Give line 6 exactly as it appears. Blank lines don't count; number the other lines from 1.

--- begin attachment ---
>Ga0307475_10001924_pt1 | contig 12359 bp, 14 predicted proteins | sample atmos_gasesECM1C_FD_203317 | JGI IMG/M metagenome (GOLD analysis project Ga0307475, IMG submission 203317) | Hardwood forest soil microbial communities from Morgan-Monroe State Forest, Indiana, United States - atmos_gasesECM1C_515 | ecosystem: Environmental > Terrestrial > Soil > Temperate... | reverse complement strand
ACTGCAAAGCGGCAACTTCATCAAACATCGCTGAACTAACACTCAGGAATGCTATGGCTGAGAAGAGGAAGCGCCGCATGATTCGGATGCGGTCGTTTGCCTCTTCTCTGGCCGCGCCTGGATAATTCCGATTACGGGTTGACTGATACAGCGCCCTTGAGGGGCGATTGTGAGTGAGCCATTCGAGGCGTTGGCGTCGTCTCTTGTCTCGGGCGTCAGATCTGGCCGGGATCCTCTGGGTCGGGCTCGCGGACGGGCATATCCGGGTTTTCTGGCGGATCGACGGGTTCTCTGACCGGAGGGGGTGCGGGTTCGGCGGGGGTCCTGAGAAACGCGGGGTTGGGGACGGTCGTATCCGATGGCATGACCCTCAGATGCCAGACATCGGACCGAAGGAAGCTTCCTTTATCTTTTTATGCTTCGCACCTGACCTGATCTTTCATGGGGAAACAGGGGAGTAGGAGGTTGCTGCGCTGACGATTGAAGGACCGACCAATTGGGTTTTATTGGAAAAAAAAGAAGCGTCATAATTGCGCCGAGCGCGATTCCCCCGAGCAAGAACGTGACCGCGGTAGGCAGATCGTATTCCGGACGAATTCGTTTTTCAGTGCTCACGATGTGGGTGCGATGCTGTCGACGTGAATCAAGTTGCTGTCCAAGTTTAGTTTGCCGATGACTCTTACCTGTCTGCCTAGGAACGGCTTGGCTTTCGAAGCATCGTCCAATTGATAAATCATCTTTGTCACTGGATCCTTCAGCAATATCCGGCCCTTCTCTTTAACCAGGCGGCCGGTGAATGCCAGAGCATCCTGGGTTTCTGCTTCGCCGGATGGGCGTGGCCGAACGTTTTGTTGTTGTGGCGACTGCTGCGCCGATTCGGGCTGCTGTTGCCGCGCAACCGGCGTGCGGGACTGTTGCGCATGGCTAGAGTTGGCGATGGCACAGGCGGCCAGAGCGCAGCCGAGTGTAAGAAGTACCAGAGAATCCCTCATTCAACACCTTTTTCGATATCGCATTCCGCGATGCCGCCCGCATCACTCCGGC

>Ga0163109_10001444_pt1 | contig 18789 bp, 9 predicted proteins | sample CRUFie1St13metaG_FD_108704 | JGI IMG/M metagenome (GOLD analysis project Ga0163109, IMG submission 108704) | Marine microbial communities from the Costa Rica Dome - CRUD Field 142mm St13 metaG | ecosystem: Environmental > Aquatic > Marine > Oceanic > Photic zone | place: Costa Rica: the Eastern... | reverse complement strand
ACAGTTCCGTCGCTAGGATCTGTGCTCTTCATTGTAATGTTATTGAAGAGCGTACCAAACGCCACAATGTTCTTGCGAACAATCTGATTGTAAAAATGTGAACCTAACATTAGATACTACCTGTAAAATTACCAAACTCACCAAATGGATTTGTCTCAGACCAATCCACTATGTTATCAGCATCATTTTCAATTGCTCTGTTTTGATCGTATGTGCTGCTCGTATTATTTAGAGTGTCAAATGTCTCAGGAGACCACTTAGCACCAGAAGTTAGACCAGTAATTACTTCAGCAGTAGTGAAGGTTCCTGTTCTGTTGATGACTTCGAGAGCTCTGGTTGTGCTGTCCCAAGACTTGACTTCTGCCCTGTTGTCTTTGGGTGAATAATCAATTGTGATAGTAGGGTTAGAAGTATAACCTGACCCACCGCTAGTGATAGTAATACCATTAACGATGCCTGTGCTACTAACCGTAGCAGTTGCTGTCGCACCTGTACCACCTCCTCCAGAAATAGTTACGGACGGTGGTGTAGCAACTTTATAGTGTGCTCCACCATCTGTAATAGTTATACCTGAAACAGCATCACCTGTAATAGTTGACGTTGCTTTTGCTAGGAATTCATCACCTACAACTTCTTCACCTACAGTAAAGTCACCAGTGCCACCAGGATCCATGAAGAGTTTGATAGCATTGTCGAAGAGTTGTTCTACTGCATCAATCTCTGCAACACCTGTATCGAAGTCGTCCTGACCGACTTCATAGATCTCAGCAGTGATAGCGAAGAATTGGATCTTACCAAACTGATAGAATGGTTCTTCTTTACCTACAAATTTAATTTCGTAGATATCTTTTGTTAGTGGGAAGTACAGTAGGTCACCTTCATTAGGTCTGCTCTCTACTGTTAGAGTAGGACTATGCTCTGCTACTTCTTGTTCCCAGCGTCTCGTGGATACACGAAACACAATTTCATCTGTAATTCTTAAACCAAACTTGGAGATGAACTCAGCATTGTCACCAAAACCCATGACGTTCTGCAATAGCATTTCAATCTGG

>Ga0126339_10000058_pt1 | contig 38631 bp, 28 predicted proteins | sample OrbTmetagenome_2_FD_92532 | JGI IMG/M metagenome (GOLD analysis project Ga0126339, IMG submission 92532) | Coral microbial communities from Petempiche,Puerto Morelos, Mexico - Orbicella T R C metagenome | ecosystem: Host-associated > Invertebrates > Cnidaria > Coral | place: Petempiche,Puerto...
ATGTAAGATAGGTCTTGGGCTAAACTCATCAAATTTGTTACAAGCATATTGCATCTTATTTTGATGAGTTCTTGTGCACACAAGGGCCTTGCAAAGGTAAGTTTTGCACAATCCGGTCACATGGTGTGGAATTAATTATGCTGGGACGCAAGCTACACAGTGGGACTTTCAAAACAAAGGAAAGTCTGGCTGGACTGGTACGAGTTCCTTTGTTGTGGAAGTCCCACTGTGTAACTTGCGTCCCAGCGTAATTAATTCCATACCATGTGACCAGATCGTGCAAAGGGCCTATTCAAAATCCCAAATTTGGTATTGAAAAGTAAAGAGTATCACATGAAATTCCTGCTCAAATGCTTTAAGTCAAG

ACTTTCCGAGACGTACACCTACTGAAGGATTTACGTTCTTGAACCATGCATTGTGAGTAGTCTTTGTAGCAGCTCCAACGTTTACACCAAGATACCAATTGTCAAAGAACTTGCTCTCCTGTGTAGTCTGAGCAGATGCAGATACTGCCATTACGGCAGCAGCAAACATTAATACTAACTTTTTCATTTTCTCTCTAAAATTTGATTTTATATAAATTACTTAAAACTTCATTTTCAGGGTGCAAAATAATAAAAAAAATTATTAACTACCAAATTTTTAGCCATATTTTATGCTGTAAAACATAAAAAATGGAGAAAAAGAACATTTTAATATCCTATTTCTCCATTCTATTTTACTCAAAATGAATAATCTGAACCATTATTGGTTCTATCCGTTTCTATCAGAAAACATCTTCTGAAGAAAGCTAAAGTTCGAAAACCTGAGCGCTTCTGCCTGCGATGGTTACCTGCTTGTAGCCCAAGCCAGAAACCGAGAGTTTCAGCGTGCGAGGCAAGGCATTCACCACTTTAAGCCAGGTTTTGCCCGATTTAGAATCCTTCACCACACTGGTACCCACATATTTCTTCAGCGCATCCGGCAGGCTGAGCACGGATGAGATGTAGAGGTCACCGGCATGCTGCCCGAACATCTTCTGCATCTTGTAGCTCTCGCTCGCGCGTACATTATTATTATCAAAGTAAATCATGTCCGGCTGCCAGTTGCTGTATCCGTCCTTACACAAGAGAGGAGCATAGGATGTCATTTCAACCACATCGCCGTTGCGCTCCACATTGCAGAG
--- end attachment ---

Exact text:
ATGTAAGATAGGTCTTGGGCTAAACTCATCAAATTTGTTACAAGCATATTGCATCTTATTTTGATGAGTTCTTGTGCACACAAGGGCCTTGCAAAGGTAAGTTTTGCACAATCCGGTCACATGGTGTGGAATTAATTATGCTGGGACGCAAGCTACACAGTGGGACTTTCAAAACAAAGGAAAGTCTGGCTGGACTGGTACGAGTTCCTTTGTTGTGGAAGTCCCACTGTGTAACTTGCGTCCCAGCGTAATTAATTCCATACCATGTGACCAGATCGTGCAAAGGGCCTATTCAAAATCCCAAATTTGGTATTGAAAAGTAAAGAGTATCACATGAAATTCCTGCTCAAATGCTTTAAGTCAAG